Clayton CANVAS

The Clayton CANVAS program was developed in response to Monash Council’s concerns about the impact that poker machines, online gambling and sports betting are having on the Clayton Community.  In 2014-15 this site-based pilot prevention program delivered a range of initiatives and activities across the Clayton community with a particular focus on reaching at-risk groups where they live, work, study and play including:

  • People of Asian backgrounds (especially young people);
  • International Students;
  • Older people experiencing social isolation;
  • People from low socio-economic backgrounds; and
  • Young males who play football and cricket    

 Media release - $205,000 to tackle gambling harm in Clayton

Clayton Canvas Summary Report 1 July 2014 - 30 June 2015 (pdf, 2MB)

Clayton Canvas Presentation - December 2015 (pptx, 24MB)

Clayton CANVAS strives to promote supportive environments to prevent and reduce gambling-related harm amongst its diverse community. The program has also engaged with local short-term loan agencies, sporting clubs, and poker machine venues to address risk factors that may be associated with problem gambling.

Clayton CANVAS is an initiative of Monash Council and is funded by the Victorian Responsible Gambling Foundation (VRGF) as part of their local prevention program across 15 health and community organisations across Victoria.

Monash Council is the only local government to have been awarded a prevention grant. Monash Council was awarded $205,052 to deliver the Clayton CANVAS program between 1 July 2014 and 30 June 2015, and has since received a further $34,032 funding to continue until 1 December 2015.  Clayton CANVAS has recently been invited by VRGF to apply for a further 19 months funding to continue this community strengthening work in Clayton until June 2017.


Why Clayton?

In 2013 Monash Council commissioned municipal-wide research titled ‘Impacts of Problem Gambling in the City of Monash’ which identified the suburb of Clayton as a hot spot for gambling-related harm in Monash.  Clayton has a very high density of poker machines per adult population, nearly twice the Victorian average and has been identified as the most disadvantaged suburb in Monash. More than $16 million was lost in the Clayton community across 4 venues in Clayton and Clayton South in the 2014/15 financial year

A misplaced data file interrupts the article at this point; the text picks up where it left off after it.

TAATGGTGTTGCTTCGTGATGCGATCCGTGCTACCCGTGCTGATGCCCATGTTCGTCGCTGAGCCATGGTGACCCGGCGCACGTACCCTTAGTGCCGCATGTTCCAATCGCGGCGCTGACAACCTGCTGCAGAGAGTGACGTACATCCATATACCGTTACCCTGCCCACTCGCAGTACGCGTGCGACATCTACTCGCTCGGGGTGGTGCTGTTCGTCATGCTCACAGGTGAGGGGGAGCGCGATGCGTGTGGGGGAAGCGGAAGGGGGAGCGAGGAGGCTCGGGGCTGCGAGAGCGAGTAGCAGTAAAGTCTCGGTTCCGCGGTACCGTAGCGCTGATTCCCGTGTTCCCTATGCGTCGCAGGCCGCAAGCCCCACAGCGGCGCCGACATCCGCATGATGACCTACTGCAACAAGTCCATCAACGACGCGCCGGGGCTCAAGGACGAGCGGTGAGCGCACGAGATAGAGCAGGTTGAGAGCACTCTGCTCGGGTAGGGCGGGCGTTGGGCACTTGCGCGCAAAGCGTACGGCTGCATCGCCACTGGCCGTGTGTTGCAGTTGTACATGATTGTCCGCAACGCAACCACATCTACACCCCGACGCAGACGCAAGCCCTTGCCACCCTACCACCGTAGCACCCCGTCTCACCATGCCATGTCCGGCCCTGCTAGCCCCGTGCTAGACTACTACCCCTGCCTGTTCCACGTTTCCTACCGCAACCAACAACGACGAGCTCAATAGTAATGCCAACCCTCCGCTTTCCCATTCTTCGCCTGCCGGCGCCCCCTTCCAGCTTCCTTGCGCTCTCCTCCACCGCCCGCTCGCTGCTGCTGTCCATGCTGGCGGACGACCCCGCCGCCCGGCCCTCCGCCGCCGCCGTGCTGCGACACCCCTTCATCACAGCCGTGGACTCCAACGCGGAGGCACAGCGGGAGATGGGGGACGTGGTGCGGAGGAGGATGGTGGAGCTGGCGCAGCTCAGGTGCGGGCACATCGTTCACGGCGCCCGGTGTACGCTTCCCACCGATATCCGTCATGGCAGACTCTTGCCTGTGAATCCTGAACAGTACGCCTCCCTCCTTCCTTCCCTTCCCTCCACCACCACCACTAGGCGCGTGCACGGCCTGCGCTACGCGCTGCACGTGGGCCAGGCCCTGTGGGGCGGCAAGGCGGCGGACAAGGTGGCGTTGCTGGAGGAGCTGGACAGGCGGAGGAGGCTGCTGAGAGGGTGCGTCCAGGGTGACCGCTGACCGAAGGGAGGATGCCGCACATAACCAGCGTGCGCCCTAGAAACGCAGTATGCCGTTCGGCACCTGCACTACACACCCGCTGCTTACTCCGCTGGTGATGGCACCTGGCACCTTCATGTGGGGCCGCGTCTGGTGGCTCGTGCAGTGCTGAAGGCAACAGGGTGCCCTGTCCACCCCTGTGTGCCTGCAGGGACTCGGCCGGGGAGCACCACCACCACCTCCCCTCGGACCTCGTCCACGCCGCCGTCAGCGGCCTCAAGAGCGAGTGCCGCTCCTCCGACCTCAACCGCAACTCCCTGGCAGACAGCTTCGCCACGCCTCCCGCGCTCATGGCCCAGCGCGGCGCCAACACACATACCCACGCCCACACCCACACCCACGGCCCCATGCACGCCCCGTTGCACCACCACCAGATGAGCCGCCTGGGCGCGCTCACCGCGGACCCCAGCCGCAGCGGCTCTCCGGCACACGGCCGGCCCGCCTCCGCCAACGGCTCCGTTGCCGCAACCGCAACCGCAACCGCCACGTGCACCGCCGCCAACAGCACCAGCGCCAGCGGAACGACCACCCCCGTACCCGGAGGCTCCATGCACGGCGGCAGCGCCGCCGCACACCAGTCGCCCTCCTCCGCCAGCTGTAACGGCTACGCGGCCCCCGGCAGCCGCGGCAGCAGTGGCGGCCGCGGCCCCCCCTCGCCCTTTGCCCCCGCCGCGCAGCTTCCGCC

View the report Impacts of Problem Gambling in the City of Monash here (pdf, 4MB)

Compared to the rest of Monash  Clayton has the:

  • Largest population of young people aged 18-24 years
  • Highest number of university students
  • Highest percentage of people speaking a language other than English at home (62%)
  • Highest percentage of unemployment (13%); and
  • Lowest medium personal income.


Clayton is a vibrant, inclusive, multicultural and diverse community.. In response to community advice from the Clayton, Clayton South and Clarinda Leadership Group, the Clayton CANVAS program has partnered with Kingston City Council and broadened its geographical scope beyond the suburb of Clayton, to also include Clayton South and Clarinda as part of the ‘Clayton community’. 

Clayton CANVAS has been working in partnership with local community organisations, groups and leaders, Gamblers Help services, youth services, neighbouring councils, Monash University, community health services and local businesses in the planning and delivery of this program. The Monash Mayor and Councillors have also provided extensive support to the Clayton CANVAS program, along with collaborative efforts from various internal departments of Monash Council including Community Planning and Development, Monash Youth and Family Services (MYFS), Active Communities, Positive Ageing, Economic Development, Aged and Community Care and Monash Gallery of Art (MGA).